Su effectively announced his intentions by running in Taipei County for the legislature in 1995.  Even though he was running for the legislature, it was obvious from the beginning that he planned to take the county executive nomination from Lu.  During the 1995 campaign, there was no pretension of cooperation as the two jockeyed for supremacy.  Eventually Lu and Su finished second and fourth, respectively.  (Taipei County elected 17 seats that year.)  The dominant media narrative was that voters had decided to give one last victory to the ailing Lu.  Over the next year, Lu continued to insist that he was running in 1997, but eventually he had to concede that his ill health made this impossible and Su won the DPP nomination.

Su ran a fantastic and energetic campaign.  However, You Ching had not done a great job in his eight years (to put it politely), and the DPP – which had never had a reliable majority in Taipei County – was clearly fighting an uphill battle.  Fortunately for Su, there were five other candidates in the race.  The KMT nominated an outsider, Hsieh Shen-shan 謝深山.  Hsieh was a competent but drab politician.  He had been in the cabinet in charge of Labor Affairs, and he seemed like a colorless bureaucrat.  However, if there wasn’t much inspiring about Hsieh, there also wasn’t much to attack.  In a straight one on one fight against Su, Hsieh would have won easily.  The other four candidates ensured that this wouldn’t happen.  There were two New Party candidates and two local politicians.  (The most important of these was Lin Chih-chia 林志嘉, who was then an up and coming KMT legislator and is now one of the leaders of the TSU.)  By the end of the campaign, it was clear that the real race was between Hsieh and Su, and it was clear that it would be close.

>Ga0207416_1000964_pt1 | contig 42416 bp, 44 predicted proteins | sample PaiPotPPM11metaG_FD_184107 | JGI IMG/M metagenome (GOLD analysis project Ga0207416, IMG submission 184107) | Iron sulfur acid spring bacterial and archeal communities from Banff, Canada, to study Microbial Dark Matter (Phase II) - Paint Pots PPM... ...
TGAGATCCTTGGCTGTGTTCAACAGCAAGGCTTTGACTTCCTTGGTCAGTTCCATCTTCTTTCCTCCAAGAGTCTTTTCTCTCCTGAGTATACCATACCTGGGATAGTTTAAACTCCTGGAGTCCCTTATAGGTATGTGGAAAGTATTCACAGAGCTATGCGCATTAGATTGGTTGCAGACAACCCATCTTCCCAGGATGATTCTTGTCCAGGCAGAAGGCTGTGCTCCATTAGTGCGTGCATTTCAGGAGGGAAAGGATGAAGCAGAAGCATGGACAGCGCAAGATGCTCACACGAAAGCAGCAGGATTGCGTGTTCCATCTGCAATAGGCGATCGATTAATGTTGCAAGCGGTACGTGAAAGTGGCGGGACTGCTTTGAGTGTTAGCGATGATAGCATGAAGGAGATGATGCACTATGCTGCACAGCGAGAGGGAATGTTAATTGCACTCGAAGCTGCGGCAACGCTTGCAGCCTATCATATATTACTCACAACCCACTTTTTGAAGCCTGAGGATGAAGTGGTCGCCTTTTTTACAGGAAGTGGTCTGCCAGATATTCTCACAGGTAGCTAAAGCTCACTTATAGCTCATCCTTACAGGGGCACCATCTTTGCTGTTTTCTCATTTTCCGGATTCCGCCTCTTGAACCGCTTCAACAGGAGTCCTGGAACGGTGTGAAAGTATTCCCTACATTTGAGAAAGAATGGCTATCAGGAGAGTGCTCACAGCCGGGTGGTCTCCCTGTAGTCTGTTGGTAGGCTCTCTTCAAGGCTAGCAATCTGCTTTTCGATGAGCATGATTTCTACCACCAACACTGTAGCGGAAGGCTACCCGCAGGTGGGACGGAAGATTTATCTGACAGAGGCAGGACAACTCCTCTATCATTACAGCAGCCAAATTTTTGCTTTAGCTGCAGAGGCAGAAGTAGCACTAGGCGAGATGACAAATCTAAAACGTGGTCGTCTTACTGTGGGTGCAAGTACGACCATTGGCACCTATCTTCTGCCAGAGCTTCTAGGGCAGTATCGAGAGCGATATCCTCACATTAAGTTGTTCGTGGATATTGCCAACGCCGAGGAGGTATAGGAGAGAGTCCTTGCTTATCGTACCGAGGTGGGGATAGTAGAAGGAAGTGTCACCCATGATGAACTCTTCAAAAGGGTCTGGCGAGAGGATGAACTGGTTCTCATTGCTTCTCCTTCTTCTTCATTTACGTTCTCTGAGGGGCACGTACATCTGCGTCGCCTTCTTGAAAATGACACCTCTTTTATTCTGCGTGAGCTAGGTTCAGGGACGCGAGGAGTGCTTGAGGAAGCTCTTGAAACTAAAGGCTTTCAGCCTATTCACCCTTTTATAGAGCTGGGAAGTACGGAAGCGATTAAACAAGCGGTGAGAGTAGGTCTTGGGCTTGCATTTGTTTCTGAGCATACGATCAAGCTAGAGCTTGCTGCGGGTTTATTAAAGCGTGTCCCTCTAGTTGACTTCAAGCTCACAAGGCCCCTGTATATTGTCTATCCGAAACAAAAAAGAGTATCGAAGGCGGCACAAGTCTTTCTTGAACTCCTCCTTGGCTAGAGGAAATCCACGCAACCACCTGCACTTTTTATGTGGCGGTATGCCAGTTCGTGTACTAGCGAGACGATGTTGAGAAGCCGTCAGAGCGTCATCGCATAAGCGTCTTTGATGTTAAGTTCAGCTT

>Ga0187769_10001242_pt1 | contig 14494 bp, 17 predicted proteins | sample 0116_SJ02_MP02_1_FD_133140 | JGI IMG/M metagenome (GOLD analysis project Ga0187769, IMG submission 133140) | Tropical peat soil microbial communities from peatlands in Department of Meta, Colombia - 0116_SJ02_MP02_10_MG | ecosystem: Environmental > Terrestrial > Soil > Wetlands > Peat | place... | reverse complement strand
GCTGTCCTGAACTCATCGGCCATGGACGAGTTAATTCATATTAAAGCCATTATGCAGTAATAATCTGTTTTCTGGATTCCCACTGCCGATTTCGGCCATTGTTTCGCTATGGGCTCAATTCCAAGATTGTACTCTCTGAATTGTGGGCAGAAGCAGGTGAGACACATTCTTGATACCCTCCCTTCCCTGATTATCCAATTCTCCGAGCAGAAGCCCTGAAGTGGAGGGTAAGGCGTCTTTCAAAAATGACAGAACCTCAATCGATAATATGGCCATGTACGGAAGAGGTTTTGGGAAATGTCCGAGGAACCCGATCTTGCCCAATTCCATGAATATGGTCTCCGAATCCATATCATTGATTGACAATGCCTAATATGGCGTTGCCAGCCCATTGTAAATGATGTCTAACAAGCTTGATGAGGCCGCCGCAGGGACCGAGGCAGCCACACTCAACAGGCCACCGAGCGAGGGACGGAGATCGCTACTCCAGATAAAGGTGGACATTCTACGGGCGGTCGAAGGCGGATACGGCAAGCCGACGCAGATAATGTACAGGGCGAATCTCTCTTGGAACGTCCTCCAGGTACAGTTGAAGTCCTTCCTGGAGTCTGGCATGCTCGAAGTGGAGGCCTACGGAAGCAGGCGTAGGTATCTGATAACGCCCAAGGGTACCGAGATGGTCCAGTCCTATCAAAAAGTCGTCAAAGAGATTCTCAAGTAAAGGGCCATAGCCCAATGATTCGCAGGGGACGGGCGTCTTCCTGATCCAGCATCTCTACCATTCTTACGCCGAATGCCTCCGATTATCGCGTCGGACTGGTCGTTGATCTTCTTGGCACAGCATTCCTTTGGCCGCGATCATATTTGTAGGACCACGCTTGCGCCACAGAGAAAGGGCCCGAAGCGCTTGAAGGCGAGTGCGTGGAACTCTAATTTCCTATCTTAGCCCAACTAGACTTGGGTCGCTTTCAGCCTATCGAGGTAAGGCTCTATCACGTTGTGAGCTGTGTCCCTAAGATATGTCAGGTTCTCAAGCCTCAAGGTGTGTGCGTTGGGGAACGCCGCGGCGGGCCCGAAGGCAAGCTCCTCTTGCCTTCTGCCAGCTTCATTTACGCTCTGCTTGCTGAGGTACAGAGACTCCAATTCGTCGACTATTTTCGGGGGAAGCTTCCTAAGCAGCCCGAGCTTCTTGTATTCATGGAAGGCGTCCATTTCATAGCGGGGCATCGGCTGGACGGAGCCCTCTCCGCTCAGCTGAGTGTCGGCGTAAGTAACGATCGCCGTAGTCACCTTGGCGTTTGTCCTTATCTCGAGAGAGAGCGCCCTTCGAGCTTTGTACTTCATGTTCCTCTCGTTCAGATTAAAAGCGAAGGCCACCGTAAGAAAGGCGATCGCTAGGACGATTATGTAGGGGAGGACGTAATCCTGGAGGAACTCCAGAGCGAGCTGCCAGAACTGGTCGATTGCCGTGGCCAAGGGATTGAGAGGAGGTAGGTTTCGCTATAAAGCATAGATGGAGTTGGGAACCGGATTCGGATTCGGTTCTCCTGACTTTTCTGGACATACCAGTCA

There were, of course, lingering bad feelings between Su and Lu, and the media and the KMT did not hesitate to point these out and exaggerate them.  Lu did not make many appearances for Su during the campaign.  This may have been because Lu was extremely ill by then, but there was also suspicion that Lu wouldn’t be unhappy to see Su lose.  Many in the DPP were legitimately concerned that Lu’s most dedicated supporters would simply stay at home rather than see Su win.